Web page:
An innovative approach to prevent adhesion of EBOV to host cell is blocking receptors (DC-SIGN, L-SIGN) located at the cell surface with glycodendritic structures. DC-SIGN (dendritic cell specific intercellular adhesion molecule-3-grabbing non-integrin) is one of the most important pathogen recognition receptors [43]. This lectin is specific for the recognition of highly mannosylated branched oligosaccharides of EBOV's glycoprotein. Since the affinity between the single copy of the oligosaccharide and its respective receptor is often weak, researchers used the approach of multivalency to enhance the activity. Researchers have developed a series of dendritic glycoconjugates such as Boltorn-type glycodendrimers, glycodendrofullerenes, and virus-like gycodendronanoparticles [4446]. Some representatives of dendrimeric structures that could successfully bind to the receptors at the host cell surface with high affinity are depicted in Figure 12.

Figure 12.

Dendrimeric glycoconjugates: (A) Boltorn-type (16 copies of mannose); (B) glycodendrofullerene (12 copies of mannose); (C) tridecafullerene's superstructure decorated with 120 copies of mannose.

In the most recent approach, researchers have synthesized globular multivalent glycofullerenes that act as potent inhibitors in a model of EBOV infection [11]. They recognize hexakis adducts of 60-fullerene as useful building blocks since the obtained products maintain globular shape and with the aspect that it is relatively easy to control the size and multivalency.

Targeting GPs exposed at the surface of EBOV with neutralizing antibodies is one of the most often used strategies in the fight against Ebola. The GP structure represented in Figure 13 includes neutralizing antibodies from a person who survived infection by the virus. The antibodies bind to the bottom side of the glycoprotein, the portion of protein essential for the process of fusion, which is not usually decorated by oligosaccharidic chains.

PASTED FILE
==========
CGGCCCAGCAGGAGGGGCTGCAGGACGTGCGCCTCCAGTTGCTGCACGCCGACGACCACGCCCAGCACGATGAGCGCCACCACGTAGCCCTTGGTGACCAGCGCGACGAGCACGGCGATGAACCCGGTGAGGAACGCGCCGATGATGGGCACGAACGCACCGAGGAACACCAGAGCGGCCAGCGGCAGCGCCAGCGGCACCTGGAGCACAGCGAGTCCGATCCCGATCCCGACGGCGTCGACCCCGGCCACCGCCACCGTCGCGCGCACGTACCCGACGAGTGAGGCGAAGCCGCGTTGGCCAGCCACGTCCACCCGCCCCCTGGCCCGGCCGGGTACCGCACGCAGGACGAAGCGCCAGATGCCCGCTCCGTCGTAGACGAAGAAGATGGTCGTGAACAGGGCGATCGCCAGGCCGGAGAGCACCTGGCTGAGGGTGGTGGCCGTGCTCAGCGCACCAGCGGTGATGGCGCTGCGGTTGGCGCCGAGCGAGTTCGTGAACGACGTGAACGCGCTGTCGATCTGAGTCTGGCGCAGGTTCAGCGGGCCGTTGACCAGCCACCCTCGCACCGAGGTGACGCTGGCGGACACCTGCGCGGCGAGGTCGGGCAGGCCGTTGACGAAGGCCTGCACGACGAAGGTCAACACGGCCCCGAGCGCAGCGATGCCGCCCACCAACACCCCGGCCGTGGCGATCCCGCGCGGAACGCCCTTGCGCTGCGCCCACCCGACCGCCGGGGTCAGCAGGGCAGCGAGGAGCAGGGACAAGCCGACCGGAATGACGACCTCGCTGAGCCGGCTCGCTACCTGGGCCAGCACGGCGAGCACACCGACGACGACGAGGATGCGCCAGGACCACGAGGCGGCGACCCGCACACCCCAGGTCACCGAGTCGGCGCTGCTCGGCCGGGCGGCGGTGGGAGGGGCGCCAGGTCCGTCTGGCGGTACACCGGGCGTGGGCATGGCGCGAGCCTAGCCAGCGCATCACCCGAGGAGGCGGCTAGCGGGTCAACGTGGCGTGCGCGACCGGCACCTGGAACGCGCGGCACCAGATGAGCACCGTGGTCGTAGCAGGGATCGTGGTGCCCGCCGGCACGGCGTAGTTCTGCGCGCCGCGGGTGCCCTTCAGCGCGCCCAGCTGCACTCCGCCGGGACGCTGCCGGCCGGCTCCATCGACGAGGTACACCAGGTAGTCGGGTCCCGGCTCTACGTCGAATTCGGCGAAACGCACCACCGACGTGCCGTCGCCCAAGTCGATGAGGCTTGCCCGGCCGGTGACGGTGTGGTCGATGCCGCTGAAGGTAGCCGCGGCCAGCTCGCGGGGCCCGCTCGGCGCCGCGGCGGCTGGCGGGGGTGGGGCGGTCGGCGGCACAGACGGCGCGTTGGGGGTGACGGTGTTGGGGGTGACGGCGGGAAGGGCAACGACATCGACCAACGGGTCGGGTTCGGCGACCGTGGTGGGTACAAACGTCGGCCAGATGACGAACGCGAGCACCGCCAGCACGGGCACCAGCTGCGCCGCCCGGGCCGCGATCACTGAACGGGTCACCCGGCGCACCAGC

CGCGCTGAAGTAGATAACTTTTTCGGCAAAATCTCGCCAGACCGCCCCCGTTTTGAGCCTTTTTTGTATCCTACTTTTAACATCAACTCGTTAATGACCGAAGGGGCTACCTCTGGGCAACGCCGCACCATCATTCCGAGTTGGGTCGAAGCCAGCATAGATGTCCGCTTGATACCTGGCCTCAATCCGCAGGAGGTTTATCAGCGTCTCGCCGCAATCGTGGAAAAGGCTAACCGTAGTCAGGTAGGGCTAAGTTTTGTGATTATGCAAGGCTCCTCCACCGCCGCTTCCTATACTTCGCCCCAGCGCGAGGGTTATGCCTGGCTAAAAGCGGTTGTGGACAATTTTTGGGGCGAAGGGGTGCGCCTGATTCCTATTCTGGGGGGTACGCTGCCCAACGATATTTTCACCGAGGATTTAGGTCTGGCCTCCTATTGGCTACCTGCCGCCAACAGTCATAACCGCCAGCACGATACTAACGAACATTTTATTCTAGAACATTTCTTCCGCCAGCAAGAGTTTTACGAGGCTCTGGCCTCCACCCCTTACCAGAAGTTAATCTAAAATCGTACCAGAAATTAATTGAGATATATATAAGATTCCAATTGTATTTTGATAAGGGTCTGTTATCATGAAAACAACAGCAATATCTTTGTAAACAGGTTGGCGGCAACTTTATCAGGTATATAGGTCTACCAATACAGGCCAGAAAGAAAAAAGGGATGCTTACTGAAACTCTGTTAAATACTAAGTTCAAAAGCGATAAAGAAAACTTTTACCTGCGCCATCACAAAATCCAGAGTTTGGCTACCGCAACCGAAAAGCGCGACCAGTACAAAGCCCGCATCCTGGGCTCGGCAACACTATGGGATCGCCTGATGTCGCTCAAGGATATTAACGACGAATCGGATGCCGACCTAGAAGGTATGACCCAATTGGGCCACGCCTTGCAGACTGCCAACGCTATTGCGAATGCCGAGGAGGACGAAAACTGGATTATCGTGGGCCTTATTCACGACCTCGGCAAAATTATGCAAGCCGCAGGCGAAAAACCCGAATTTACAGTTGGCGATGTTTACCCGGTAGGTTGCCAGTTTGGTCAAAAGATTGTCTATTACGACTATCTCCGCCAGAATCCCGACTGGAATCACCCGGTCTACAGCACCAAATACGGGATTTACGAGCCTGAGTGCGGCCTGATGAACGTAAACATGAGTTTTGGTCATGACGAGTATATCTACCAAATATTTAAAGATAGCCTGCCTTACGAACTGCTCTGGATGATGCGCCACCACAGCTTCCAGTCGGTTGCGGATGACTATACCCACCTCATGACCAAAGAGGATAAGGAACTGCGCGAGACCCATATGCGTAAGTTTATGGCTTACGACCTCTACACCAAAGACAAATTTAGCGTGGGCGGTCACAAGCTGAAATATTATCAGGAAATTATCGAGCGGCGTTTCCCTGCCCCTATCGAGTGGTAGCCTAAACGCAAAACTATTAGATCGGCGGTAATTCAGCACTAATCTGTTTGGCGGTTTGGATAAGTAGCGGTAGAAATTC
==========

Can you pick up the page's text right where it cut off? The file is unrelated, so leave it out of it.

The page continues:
Figure 13.

Interaction of glycoprotein with a monoclonal antibody from survived patient (PDB-ID:3csv).

3.7. The human Niemann-Pick disease type C1 protein

The human Niemann-Pick disease type C1 (NPC1) is a membrane protein that is predominantly required for intracellular transport of cholesterol and lipids in mammals. A deficiency of this protein leads to abnormal accumulation of lipids and cholesterol within cells. Recent studies of Côté et al. indicated NPC1 protein as an important step for cellular entry of Ebola virus and some other filoviruses [47]. The authors have shown that cultured cells with mutant NPC1 are more resistant to infection with Ebola or Marburg (MARV) filovirus than wild-type cells. Another important finding was that cells treated with imipramine, a tricyclic antidepressant that causes a cellular phenotype similar to NPC1 deficiency, are also more resistant to the infection with EBOV and MARV than untreated cells. In mouse models of EBOV and MARV infection, the animals with deficiency of NPC1 had significantly greater survival ratio than wild type mice. Cunnigham et al. screened a small library of compounds and showed that a small molecule inhibitor based on benzylpiperazine-adamantane scaffold almost completely inhibits EBOV infection by blocking interaction between human NPC1 and viral GP2 [47].